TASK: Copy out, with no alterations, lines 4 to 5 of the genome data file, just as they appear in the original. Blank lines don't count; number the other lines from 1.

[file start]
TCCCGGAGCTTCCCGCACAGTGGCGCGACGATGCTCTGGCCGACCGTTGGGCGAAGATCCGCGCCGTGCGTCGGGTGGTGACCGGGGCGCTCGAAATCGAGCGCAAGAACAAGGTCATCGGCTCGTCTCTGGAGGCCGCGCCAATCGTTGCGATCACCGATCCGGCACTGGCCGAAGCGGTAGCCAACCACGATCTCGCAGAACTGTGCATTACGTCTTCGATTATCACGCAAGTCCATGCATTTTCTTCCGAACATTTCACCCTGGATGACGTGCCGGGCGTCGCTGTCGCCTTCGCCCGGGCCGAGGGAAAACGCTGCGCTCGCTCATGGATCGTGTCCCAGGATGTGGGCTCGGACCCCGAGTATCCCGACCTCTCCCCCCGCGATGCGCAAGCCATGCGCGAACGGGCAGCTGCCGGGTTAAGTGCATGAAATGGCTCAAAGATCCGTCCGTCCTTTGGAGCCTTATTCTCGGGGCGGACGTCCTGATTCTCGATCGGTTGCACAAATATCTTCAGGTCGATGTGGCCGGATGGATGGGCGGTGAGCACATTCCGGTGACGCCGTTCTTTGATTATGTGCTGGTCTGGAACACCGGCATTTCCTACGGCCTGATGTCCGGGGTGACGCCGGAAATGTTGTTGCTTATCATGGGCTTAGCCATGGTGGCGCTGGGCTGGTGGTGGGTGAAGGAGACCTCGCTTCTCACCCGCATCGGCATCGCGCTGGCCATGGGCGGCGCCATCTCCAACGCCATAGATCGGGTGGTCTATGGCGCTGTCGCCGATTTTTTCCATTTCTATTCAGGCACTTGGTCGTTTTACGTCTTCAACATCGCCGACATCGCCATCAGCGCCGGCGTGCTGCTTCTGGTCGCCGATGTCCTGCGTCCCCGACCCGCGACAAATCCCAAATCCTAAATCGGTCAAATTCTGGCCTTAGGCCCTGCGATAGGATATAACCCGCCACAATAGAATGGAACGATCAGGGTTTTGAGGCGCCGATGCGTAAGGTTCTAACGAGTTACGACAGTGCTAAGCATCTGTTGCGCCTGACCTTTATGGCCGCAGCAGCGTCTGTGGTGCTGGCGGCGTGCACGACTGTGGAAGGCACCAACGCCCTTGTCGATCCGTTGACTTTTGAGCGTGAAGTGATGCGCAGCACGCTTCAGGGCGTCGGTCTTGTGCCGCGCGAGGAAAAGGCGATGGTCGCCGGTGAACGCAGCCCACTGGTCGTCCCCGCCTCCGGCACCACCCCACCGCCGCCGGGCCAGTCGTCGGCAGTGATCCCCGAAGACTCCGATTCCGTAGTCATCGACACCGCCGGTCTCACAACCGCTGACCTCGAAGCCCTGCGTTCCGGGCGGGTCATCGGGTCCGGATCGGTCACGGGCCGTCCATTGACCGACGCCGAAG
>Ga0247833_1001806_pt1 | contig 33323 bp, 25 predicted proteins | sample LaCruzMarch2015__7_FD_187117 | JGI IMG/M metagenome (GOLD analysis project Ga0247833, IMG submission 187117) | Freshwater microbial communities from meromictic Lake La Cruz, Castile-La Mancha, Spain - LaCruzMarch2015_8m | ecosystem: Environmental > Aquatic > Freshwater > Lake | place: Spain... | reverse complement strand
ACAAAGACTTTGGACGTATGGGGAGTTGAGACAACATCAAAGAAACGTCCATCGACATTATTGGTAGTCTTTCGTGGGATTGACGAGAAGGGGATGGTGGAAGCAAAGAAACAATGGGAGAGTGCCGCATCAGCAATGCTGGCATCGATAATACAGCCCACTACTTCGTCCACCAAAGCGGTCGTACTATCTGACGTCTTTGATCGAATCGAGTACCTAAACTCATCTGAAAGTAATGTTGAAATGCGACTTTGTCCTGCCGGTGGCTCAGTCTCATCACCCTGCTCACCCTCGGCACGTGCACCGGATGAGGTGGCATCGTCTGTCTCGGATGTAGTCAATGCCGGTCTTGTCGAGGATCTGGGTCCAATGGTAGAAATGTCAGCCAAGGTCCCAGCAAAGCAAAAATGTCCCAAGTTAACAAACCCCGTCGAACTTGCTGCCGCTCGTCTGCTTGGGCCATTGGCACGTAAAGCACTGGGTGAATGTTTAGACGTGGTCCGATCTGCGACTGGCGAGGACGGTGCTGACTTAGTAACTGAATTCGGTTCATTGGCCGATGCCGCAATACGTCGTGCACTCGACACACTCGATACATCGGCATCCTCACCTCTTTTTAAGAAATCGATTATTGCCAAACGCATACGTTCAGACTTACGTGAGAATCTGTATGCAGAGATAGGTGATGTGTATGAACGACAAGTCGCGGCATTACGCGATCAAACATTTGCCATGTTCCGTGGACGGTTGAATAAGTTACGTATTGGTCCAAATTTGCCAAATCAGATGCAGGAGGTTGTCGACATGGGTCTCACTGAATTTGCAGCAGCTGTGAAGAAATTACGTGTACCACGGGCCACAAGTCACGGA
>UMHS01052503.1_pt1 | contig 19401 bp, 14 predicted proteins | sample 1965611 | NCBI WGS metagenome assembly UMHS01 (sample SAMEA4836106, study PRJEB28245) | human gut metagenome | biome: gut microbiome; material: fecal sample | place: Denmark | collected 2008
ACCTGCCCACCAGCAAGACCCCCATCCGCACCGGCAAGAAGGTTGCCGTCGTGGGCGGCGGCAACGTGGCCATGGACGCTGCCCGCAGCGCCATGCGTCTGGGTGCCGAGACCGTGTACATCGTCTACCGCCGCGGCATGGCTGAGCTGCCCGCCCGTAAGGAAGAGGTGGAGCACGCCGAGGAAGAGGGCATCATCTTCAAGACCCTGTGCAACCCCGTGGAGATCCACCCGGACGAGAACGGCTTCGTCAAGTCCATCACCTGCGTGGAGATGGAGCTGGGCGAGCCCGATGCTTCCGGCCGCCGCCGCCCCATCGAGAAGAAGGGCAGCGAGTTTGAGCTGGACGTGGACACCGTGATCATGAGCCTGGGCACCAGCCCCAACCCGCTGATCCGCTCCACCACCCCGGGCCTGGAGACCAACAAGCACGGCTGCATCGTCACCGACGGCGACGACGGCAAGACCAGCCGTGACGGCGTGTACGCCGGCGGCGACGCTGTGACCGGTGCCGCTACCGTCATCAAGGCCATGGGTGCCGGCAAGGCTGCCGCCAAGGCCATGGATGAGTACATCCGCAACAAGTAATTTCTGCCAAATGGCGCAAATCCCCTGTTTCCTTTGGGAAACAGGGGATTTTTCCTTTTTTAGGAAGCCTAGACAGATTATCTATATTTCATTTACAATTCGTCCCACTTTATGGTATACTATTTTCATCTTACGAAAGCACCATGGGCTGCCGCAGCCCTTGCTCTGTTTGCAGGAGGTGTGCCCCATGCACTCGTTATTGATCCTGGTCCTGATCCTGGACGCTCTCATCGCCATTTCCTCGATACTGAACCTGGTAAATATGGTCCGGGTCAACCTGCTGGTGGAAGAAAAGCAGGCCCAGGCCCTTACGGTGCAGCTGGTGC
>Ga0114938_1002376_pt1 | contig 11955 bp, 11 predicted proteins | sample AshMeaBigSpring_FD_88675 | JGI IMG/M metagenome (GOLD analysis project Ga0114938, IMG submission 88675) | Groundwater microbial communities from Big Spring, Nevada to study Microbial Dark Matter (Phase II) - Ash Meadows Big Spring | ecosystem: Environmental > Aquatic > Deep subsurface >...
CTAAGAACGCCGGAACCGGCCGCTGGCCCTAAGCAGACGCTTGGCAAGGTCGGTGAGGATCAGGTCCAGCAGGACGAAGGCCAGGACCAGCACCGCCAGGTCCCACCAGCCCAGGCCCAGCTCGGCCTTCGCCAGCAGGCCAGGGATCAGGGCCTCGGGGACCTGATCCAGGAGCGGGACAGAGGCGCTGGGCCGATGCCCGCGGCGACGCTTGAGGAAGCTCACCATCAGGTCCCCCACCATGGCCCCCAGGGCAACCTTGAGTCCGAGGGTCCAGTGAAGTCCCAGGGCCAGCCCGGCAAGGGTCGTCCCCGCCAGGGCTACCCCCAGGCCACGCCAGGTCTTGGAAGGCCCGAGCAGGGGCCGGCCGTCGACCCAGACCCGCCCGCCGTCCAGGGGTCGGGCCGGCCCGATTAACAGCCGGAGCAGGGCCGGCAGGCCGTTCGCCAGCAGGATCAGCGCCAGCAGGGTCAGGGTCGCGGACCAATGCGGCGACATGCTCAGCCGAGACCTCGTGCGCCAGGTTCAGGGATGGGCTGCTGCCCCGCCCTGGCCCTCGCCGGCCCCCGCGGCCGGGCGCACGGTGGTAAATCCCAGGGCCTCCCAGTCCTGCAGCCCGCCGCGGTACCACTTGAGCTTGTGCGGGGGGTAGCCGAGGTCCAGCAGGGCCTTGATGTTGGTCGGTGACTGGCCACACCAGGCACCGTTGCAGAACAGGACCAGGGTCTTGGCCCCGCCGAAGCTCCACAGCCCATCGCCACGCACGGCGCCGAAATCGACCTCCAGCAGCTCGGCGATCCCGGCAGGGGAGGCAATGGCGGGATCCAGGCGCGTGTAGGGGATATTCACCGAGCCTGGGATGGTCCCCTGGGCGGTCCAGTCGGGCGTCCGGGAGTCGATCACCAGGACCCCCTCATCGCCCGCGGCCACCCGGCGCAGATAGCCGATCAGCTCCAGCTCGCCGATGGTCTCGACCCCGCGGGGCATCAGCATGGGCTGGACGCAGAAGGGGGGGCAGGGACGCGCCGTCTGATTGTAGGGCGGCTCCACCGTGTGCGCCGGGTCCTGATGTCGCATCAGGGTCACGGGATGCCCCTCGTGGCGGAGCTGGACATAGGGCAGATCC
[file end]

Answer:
>UMHS01052503.1_pt1 | contig 19401 bp, 14 predicted proteins | sample 1965611 | NCBI WGS metagenome assembly UMHS01 (sample SAMEA4836106, study PRJEB28245) | human gut metagenome | biome: gut microbiome; material: fecal sample | place: Denmark | collected 2008
ACCTGCCCACCAGCAAGACCCCCATCCGCACCGGCAAGAAGGTTGCCGTCGTGGGCGGCGGCAACGTGGCCATGGACGCTGCCCGCAGCGCCATGCGTCTGGGTGCCGAGACCGTGTACATCGTCTACCGCCGCGGCATGGCTGAGCTGCCCGCCCGTAAGGAAGAGGTGGAGCACGCCGAGGAAGAGGGCATCATCTTCAAGACCCTGTGCAACCCCGTGGAGATCCACCCGGACGAGAACGGCTTCGTCAAGTCCATCACCTGCGTGGAGATGGAGCTGGGCGAGCCCGATGCTTCCGGCCGCCGCCGCCCCATCGAGAAGAAGGGCAGCGAGTTTGAGCTGGACGTGGACACCGTGATCATGAGCCTGGGCACCAGCCCCAACCCGCTGATCCGCTCCACCACCCCGGGCCTGGAGACCAACAAGCACGGCTGCATCGTCACCGACGGCGACGACGGCAAGACCAGCCGTGACGGCGTGTACGCCGGCGGCGACGCTGTGACCGGTGCCGCTACCGTCATCAAGGCCATGGGTGCCGGCAAGGCTGCCGCCAAGGCCATGGATGAGTACATCCGCAACAAGTAATTTCTGCCAAATGGCGCAAATCCCCTGTTTCCTTTGGGAAACAGGGGATTTTTCCTTTTTTAGGAAGCCTAGACAGATTATCTATATTTCATTTACAATTCGTCCCACTTTATGGTATACTATTTTCATCTTACGAAAGCACCATGGGCTGCCGCAGCCCTTGCTCTGTTTGCAGGAGGTGTGCCCCATGCACTCGTTATTGATCCTGGTCCTGATCCTGGACGCTCTCATCGCCATTTCCTCGATACTGAACCTGGTAAATATGGTCCGGGTCAACCTGCTGGTGGAAGAAAAGCAGGCCCAGGCCCTTACGGTGCAGCTGGTGC